The Costa Calla Chronicle: The more things change the more they stay the same.

Home for a day

It is a long time since I wrote for the chronicle. At the house in Costa Calla I have five bound books of my musings over the years 2000 to 2005, when I used to go up almost every second weekend and take pictures and walk.

The more things change the more they say the same. That is what I thought on the way back, as we drove through a light shower before Pietermaritzburg. I went for a stroll on Sebastian’s Walk on Saturday afternoon. The bush at the start of the path to the sundial that counts only the happy hours has grown over to form an arch now. But the sundial remains; the brass is weathered and moss is growing on the mini Stonehenge rock that supports it. Some people were fishing on Evergreen and a dog jumped in to challenge his master’s trout. The master won.

Later that afternoon thick storm clouds rolled in from the east, black and billowing, ominous with lightning striking ever closer. The ridge from Evergreen to our house is igneous, and our place has been struck three times by lightning in the last few years. So I walked back to safety.

At home Ines was sitting before the fire, reading. Some things do not change. They just stay the same. She made supper and we chatted. After a solid sleep in the quiet, because after the storm the mist descended and enveloped the house in a sponge of silence, we woke and went for a walk. The sun was out and was warm. I worked up a sweat as the road climbed into Holbeck. We saw a pair of bulbuls, loyal to each other, as we entered the mist belt forest. We heard Piet My Vrou’s calling, along with a Narina Trogon. Heard but not seen. The forest allowed you to be a child again, at peace with the spirits of the great old trees reaching through the canopy to the sun. The road has dried out after all the rain, but every spring was burbling water that you could smell so sweet as you walked past. The bigger streams were torrents as they raced down the slope to the Umgeni below.

At the crest of Mbona Mountain we paused and descended into the valley, to the house. We passed a herd of Blesbok and zebra, with a few young of each, their curly clean pelts soft and clean against the obscenely green grass. They were on a slope with the gun blue waters of Amber behind them. After breakfast I took my camera and spent some time photographing them. It was hard not to think back to the Masai Mara, where on my last day I saw a million wildebeest and one hundred thousand zebra on the marsh. Now I was looking at five zebra and twenty Blesbok.

Zebra above Amber

We had lunch outside on the veranda. We had to move the table under the roof as the midday storm unleashed big juicy drops of water. Fortunately there was not much of a squall as we caught up with Bernard and Janet.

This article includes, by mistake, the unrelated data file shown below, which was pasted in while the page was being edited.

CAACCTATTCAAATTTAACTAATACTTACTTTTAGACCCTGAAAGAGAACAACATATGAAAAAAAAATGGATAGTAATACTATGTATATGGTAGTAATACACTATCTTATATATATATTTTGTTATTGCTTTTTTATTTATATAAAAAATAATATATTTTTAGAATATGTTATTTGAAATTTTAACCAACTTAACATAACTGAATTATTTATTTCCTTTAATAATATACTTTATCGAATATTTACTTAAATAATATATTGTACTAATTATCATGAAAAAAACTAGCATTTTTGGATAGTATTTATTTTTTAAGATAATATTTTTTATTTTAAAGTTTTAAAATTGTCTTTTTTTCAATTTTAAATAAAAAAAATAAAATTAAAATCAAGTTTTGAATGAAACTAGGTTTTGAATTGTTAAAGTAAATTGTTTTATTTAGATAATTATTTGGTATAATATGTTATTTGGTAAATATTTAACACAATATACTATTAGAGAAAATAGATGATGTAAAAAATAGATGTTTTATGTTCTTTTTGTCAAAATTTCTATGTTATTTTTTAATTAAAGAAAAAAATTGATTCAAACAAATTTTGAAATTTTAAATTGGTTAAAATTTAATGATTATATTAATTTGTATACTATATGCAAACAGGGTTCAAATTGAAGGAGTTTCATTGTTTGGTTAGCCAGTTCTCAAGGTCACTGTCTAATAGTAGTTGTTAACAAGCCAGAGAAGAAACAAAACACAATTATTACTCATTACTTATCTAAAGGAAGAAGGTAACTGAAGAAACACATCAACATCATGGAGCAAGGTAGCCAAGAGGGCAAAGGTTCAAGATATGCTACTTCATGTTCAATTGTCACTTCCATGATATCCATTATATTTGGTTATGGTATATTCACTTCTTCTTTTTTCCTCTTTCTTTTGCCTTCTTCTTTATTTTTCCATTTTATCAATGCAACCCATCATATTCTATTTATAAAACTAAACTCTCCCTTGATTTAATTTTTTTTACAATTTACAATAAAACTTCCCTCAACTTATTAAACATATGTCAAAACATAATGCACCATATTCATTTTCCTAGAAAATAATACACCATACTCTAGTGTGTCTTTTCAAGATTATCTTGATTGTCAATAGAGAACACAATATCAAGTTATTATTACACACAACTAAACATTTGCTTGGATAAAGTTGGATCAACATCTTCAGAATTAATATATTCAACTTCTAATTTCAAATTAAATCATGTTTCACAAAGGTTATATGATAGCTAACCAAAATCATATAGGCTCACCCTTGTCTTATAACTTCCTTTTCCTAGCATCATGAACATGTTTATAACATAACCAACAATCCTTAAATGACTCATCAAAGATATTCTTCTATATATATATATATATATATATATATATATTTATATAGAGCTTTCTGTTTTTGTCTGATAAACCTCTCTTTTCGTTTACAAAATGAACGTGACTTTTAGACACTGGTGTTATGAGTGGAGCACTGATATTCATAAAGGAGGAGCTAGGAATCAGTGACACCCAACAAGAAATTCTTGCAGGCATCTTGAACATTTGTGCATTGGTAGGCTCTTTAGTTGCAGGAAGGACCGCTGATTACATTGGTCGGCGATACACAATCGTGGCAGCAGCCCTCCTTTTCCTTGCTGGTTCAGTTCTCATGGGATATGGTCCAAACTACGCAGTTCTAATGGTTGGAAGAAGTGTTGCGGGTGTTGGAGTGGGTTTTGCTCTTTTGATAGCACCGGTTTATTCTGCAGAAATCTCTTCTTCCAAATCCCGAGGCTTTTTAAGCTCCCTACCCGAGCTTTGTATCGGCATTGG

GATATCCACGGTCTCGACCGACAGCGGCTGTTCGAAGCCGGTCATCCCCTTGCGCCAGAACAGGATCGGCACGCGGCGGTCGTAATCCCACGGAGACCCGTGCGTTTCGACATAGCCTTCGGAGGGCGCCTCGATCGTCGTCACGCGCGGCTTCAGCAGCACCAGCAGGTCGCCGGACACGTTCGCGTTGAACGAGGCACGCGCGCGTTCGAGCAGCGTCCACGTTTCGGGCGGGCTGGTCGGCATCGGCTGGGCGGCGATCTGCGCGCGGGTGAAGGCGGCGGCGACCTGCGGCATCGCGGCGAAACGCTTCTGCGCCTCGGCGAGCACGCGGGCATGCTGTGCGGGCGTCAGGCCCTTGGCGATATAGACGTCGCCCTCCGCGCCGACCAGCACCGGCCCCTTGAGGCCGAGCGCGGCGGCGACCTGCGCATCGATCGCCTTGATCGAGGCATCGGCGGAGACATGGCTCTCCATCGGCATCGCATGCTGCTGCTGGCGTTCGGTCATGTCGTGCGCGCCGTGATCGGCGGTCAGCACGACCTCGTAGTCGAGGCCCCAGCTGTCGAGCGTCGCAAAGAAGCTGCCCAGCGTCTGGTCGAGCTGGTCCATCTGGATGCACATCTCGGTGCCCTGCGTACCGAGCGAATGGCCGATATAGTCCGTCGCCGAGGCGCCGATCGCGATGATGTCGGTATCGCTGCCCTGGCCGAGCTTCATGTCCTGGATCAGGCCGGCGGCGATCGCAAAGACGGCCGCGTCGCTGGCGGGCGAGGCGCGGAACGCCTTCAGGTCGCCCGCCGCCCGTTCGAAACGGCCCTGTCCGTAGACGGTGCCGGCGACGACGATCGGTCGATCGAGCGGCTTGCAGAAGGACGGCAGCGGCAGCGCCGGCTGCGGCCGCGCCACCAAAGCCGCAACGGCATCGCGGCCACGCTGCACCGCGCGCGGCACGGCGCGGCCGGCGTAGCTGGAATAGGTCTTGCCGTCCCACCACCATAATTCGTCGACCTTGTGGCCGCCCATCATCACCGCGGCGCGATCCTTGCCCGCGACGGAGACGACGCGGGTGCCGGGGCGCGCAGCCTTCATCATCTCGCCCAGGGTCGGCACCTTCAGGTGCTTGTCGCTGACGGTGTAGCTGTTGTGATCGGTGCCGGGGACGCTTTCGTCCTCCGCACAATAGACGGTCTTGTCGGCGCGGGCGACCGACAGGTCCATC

It was good to be back, and to know that the changes we saw and heard

My Travels: A visit to a Masai Village –Part 1

The interesting thing about wildlife viewing in East Africa is that the Masai are an integral part of the scenery. These tall and regal cattle herders work in the reserves as guides (like Wilson), askaris and managers. They live in the adjoining conservancies, where cattle still graze.

We visited a small village in the Naboisho Conservancy. It was late in the afternoon and storm clouds had built up, threatened to rain and withdrew as we drove along the almost impassable track, rutted so badly from vehicles crossing it when the clay was wet. The road looked like some piece of modern art, rutted, ridged, wet and dry.

“Wilson”, I said, “We don’t want to go to a tourist village. Show us the real thing.”

“Yes, we are going to a small village like mine. You will like it.” He was very proud that we were visiting. His conservancy was only two years old and they were all super keen to make it work. We arrived at the village which had a brush and thorny barrier encircling it. The diameter was about seventy meters.

The clouds closed in as we arrived. We walked through the narrow entrance that was closed at night using thorn branches. There was an inner stockade which was covered in cow dung, and as the rain came down the wetness cleared the strong animal smell. This stockade was where they kept their cattle at night. The poles were over two and a half metres tall, closely placed and formed an impenetrable barrier. There is a program to facilitate the Masai buying mesh and barbed wire at reduced rates to further reinforce the stockade. If a lion takes an animal from a secure stockade then the government pays out the owner. The Kenyan constitution is being modified at the moment: they are debating the monetary value to be paid out if the lion takes a human life…

The adult women all greeted us with a handshake. The children all lined up, inclined their heads and waiting for a greeting which left me feeling like the Pope blessing the masses: each one had to be touched on the head in greeting. It was quite moving. The men were out, some working at lodges and some just chatting. The older boys were out with the cattle. As we looked around we saw a herd of thousands of wildebeest moving south on the horizon, a reminder of the reason I was in the Mara.

Wildebeest passing on the horison

The village was poor. There was no running water or latrine facility. The mud houses were low, with small doors and tiny ventilations slits as windows.  The buildings were laid out in the outer circle, between the stockade and the outer thorn barrier. We went inside and sat with one of the woman, asking questions through Wilson who acted as an interpreter. There was no natural light coming through the slit in the wall. The slit was smaller than a shoe box on its side, and it was dark and overcast outside anyway. Each house had a solar rechargeable lantern donated by an American benefactor. At least this did not add smoke to the small fire which burnt in the hearth.